A team of its scientists identified a new subtype of the human immunodeficiency virus (HIV), called HIV-1 Group M, subtype L. This marks the first time a new subtype of “Group M” HIV virus has been identified since guidelines for classifying new strains of HIV were established in 2000.
Group M viruses are responsible for the global pandemic, which can be traced back to the Democratic Republic of Congo (DRC) in Sub-Saharan Africa.
The findings of the study – titled “Complete genome sequence of CG-0018a-01 establishes HIV-1 subtype L” – was published in the Journal of Acquired Immune Deficiency Syndromes (JAIDS).
“In an increasingly connected world, we can no longer think of viruses being contained to one location,” said Carole McArthur, Ph.D., M.D., professor in the departments of oral and craniofacial sciences, University of Missouri — Kansas City, and one of the study’s authors. “This discovery reminds us that to end the HIV pandemic, we must continue to outthink this continuously changing virus and use the latest advancements in technology and resources to monitor its evolution.”
Since the beginning of the global AIDS pandemic, 75 million people have been infected with HIV and 37.9 million people today are living with the virus.
To determine if a virus is in fact a new HIV subtype, three cases must be discovered independently. In this case, the first two samples of this subtype were discovered in DRC in the 1980s and the 1990s. The third, collected in 2001, was difficult to sequence at that time because of the amount of virus in the sample and the existing technology.
With next-generation sequencing technology now available, researchers can build an entire genome at higher speeds and lower costs. In order to utilize this technology, Abbott scientists had to develop and apply new techniques to help narrow in on the virus portion of the sample to fully sequence and complete the genome.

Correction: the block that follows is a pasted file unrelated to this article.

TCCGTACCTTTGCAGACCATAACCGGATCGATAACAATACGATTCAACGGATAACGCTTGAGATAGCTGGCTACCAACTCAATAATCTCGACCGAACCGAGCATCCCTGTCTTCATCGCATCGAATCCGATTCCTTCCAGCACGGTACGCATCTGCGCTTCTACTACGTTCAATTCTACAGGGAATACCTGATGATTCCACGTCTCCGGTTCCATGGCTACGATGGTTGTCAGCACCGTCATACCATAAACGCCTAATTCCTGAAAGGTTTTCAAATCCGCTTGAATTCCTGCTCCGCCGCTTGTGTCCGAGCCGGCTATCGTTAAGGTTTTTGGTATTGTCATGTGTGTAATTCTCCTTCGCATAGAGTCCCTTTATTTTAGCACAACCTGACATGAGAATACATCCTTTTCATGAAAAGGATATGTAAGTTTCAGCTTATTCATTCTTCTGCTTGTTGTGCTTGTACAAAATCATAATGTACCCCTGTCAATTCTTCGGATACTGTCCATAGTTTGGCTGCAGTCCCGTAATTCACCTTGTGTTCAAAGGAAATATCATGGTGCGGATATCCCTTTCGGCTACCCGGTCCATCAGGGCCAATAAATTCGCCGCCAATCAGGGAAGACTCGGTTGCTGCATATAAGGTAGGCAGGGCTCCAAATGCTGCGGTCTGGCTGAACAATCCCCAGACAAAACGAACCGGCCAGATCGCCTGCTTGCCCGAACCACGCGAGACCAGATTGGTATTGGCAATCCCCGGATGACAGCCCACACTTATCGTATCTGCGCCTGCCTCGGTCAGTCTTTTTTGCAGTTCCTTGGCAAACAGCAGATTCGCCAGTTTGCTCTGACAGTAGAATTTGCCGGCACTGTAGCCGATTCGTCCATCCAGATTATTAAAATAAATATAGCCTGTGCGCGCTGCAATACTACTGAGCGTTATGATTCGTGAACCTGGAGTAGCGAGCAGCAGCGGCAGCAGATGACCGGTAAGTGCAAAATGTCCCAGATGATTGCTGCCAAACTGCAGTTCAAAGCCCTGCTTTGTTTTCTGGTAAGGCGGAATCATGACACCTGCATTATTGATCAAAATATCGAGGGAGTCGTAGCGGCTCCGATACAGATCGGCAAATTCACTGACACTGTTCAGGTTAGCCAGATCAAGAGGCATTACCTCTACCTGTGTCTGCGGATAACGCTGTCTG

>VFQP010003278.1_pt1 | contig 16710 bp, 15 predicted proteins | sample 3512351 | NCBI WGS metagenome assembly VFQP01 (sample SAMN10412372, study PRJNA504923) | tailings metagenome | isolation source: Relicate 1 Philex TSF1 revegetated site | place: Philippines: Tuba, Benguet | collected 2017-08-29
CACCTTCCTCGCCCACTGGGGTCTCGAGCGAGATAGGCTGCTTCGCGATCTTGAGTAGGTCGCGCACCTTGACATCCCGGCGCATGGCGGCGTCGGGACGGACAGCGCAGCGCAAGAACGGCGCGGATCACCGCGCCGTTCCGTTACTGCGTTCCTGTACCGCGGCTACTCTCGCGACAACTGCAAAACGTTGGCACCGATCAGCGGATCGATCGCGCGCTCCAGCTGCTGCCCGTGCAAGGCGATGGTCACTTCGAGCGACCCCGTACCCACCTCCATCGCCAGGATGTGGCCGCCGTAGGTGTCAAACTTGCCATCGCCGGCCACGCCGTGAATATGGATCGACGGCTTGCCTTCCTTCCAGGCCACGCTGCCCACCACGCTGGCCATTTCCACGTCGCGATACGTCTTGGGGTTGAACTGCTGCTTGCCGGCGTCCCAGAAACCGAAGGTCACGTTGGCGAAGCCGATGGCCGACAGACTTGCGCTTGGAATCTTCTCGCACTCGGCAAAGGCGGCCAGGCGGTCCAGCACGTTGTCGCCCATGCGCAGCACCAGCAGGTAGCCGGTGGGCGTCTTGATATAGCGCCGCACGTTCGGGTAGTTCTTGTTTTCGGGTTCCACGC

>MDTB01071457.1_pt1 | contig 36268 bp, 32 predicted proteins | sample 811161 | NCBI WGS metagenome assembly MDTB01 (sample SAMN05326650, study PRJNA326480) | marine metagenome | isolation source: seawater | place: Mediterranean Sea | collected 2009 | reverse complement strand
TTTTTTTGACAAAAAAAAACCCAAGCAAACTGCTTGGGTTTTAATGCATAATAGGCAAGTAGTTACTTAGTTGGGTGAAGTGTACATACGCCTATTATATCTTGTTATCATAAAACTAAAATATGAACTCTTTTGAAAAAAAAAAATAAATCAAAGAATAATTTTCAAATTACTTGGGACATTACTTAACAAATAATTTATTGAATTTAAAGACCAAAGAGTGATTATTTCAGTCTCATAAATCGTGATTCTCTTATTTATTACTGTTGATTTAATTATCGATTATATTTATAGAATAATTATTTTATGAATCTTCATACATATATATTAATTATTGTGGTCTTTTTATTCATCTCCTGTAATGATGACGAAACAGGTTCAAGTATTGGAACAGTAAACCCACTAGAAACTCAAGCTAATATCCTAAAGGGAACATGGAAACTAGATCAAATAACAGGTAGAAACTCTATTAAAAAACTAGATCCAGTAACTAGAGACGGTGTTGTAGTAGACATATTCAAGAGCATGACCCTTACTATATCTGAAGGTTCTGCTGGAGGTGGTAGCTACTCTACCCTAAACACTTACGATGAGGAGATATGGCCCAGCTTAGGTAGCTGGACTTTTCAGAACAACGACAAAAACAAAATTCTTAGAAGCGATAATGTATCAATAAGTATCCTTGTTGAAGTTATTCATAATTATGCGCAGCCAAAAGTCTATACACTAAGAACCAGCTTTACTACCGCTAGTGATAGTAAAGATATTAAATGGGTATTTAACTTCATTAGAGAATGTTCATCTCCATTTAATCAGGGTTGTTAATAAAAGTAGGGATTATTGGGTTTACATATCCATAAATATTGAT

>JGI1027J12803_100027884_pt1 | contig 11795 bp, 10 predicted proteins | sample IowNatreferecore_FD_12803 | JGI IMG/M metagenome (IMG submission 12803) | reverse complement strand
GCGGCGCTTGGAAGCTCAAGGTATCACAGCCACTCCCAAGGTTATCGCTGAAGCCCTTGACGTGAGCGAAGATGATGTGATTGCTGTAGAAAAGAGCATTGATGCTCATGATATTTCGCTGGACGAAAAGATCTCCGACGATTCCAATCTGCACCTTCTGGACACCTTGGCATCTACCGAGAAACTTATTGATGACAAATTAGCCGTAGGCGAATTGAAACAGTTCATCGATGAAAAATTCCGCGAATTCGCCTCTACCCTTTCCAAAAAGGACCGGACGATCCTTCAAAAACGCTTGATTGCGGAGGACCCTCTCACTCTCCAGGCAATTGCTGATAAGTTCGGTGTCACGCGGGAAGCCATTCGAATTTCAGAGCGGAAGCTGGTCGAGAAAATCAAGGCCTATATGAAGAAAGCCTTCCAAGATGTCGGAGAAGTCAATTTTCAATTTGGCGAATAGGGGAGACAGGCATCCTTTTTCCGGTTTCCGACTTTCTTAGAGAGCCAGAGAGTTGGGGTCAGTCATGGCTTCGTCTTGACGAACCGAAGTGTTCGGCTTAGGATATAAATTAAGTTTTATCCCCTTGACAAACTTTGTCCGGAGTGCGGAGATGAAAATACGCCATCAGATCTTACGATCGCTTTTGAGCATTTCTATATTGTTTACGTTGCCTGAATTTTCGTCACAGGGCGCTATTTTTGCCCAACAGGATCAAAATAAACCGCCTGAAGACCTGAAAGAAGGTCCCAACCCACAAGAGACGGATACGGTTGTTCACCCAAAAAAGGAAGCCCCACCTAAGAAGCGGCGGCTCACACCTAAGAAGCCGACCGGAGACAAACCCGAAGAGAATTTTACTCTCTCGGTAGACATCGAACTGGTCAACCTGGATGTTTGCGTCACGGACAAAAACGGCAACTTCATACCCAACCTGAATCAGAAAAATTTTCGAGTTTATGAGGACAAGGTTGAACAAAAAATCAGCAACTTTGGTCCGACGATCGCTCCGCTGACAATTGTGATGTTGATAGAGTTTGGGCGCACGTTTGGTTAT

“Identifying new viruses such as this one is like searching for a needle in a haystack,” said Mary Rodgers, Ph.D., a principal scientist and head of the Global Viral Surveillance Program, Diagnostics, Abbott, and also a co-author of the study. “By advancing our techniques and using next generation sequencing technology, we are pulling the needle out with a magnet. This scientific discovery can help us ensure we are stopping new pandemics in their tracks.”
Now this is worth stressing: Existing treatments for HIV that can suppress viral load so that people living with HIV can no longer transmit it, are effective against variants of the HIV virus, including the new subtype. This means – again to emphasize – that a new strain is not a new public health crisis. With the identification of the strain, though, doctors can now test for it.
Abbott created its Global Viral Surveillance Program 25 years ago to monitor HIV and hepatitis viruses and identify mutations to ensure the company’s diagnostic tests remain up to date. In partnership with blood centers, hospitals and academic institutions around the world, Abbott has collected more than 78,000 samples containing HIV and hepatitis viruses from 45 countries, identified and characterized more than 5,000 strains, and published 125 research papers to date to help the scientific community learn more about these viruses.